Monday, March 10, 2014

Love in the Wild, Wild West

By Harper St. George (Guest Blogger)


A big thank you to Lisabet for inviting me to post today. I am Harper St. George and His Abductor’s Desire is my debut book. With so many Regency romances out there, I wanted to share with you why I decided to write a romance set in the Wild West.

I’ve always loved the Wild West. The westerns that came on TV when I was a kid were fascinating. But I was really hooked when I read Autumn Dove by Sylvie F. Sommerfield. It was the first romance novel I ever read. Until then, I hadn’t realized that people actually wrote stories like that. I quickly began to read as many romantic westerns as I could find. They combined that exciting, tempestuous time when men could get rich overnight and lose it just as quickly, with the eternal love story.

It’s really a unique time period in American history. Lawlessness was a way of life as people struggled to carve out lives for themselves in an unforgiving land. Outlaws, bank robbers, and cattle rustlers could be hailed as heroes or criminals depending on who was telling the story. The men who were charged with bringing order to the land were sometimes the most corrupted. Black was never black and white was never white. That’s what makes it such a great era for storytelling. There are as many stories to tell as there were people who lived there. When I finally made time to sit down and write a romance, I naturally wanted to try my hand at writing a western.


My heroine, Charity, was inspired by this gray area in history. She’s a woman who uses the only means available to her – robbing banks – to attempt to right a wrong done against her family. While her methods may have been a little extreme, I think she’s someone we can all identify with. Bad things happen to all of us, often through no fault of our own. Who wouldn’t want to do whatever they could to make things right again. In the Wild West, or at least the fictionalized version, that was possible.

I also like to explore contrasts and contradictions in my stories. Charity was originally a Boston aristocrat, though her family fell from grace when she was younger. She goes from elegant ballrooms and evenings out at the theater to living a relatively isolated existence in the mountains. Her gowns are exchanged for pants and buckskins, and her life becomes obsessing about how to survive the long winters and planning revenge. It’s quite a drastic change for her that essentially transforms her into a completely different person.

While I have read many historical westerns, I’ve never read one that featured a bank robber as a heroine, so I wanted to explore the idea. What would provoke a woman to go to that extreme? What would be the consequences? What would happen if she met the hero during one of the robberies? It was very interesting to explore the answers to those questions. Besides, heroes get to have that sort of fun all the time, so I figured it would be nice to let a heroine have fun for a change!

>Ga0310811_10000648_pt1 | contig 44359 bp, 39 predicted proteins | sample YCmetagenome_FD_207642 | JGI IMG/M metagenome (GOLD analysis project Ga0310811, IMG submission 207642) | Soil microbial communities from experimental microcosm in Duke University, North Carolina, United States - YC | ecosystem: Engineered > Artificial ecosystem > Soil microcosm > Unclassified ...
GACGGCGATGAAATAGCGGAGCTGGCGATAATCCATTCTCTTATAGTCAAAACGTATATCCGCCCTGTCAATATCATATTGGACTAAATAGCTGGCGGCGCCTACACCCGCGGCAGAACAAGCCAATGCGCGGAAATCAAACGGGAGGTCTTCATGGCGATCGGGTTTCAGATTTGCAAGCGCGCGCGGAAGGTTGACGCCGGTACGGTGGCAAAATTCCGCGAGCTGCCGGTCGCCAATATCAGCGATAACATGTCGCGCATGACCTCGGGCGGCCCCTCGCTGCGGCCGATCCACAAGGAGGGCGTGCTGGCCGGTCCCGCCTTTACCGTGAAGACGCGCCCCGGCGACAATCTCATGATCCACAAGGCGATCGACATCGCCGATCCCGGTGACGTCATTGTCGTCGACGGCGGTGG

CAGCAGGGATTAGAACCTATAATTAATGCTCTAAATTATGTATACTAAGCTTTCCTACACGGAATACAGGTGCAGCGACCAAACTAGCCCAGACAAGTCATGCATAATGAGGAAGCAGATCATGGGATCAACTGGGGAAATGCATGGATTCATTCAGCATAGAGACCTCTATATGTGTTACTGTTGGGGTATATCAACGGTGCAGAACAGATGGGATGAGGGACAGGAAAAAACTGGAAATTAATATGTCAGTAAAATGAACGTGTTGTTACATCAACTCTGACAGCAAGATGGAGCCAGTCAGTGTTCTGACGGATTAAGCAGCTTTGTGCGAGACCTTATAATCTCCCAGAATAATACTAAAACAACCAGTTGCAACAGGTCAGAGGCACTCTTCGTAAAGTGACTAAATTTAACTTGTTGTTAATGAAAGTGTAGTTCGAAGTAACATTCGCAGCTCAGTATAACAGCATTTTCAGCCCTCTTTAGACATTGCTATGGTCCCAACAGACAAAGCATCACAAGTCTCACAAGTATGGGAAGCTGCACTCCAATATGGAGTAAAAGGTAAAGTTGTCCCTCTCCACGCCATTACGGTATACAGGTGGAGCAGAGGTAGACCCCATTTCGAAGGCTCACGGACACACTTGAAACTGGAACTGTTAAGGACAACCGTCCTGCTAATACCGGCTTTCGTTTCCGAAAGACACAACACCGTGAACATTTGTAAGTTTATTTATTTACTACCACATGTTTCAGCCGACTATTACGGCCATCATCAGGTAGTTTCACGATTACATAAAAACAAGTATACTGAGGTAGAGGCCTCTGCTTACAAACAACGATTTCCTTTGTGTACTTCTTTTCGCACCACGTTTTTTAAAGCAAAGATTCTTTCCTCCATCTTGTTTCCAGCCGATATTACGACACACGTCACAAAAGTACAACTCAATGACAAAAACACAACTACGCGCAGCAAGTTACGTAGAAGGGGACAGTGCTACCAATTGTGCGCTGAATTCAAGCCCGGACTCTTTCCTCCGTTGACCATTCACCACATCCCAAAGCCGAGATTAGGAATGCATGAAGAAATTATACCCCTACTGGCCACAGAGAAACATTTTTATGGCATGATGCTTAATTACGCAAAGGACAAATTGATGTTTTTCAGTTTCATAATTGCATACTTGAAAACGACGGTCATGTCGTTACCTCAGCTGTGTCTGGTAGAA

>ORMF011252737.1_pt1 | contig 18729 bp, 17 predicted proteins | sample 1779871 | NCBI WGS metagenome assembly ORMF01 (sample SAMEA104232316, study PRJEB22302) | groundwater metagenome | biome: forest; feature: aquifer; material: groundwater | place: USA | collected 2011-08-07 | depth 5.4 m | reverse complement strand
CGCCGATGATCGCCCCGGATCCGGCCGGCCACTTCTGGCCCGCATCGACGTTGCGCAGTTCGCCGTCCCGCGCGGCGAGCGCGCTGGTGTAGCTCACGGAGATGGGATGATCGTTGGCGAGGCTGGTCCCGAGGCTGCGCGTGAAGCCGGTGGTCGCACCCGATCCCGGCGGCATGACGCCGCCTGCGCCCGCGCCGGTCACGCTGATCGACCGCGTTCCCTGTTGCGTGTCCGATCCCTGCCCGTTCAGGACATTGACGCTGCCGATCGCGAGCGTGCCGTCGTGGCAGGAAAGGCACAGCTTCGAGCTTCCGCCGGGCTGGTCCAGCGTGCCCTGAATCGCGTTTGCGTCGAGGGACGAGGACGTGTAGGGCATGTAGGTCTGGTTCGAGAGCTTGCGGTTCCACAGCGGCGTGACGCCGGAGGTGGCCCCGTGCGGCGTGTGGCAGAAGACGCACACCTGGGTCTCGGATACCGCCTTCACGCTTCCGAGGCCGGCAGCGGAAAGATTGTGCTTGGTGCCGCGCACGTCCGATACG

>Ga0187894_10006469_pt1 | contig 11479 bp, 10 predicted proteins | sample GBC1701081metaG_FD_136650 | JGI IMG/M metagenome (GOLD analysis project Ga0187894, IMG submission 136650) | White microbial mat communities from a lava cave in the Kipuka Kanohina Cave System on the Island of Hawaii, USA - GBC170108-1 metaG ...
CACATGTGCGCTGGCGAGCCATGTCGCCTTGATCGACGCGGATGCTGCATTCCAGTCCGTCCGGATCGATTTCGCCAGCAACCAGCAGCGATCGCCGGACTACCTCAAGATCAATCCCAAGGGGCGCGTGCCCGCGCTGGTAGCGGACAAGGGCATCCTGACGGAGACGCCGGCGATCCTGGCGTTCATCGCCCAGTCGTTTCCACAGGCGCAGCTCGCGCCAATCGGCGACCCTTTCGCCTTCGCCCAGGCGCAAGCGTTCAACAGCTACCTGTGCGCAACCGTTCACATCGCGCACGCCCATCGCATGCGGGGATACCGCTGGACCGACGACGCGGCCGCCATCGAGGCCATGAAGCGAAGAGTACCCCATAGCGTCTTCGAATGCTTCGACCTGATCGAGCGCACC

If you like the Wild West like I do or just love history and want to read about it, these are some online resources I’ve used during my research.
Preservation Directory http://www.preservationdirectory.com and American Memory from the Library of Congress http://memory.loc.gov

They are great information depositories that sometimes offer that ever-so-precious primary resource.

Blurb
His Abductor’s Desire by Harper St. George
Montana Territory, 1887
Heiress-turned-outlaw Charity Blake is determined to get back the fortune the Davenport banking family took from her father—even if she has to hold Brent Davenport ransom to do it! After all, the seductive charmer stole something even more valuable from her five years ago: her heart. But once she has Brent in chains, Charity must face the fact that her desire for the man has grown from the sweet dreams of a young girl to the unquenchable passion of a woman. And soon it's not clear whether she's the captor, or the captive….
Excerpt

“Nobody move! Keep your hands where we can see `em!”

A hush swept over the room as the bank customers, one by one, began to realize what was happening. Charity Blake would have smiled at the effectiveness of her command if she hadn’t been so unsettled to find the place crowded. It was late Tuesday afternoon. No one was supposed to be there except the clerks. Even the bank manager should have been two blocks over at the saloon settling in for a long night of drinking and gambling, his weekly indulgence when his wife spent Tuesday evenings with her sewing circle. Yet, there he sat behind his desk, quivering hands held high in the air, staring wide-eyed back at her.

Apparently their reconnaissance had been wrong. She vowed to do better next time and pushed the disappointment from her mind. It was better to concentrate on not allowing her own hands to shake around the grip of her pistol than linger on the setback. Besides, she knew from the first two robberies that she had only seconds to command the attention and thus the respect of the room before someone tried to be brave. It was time to get to work.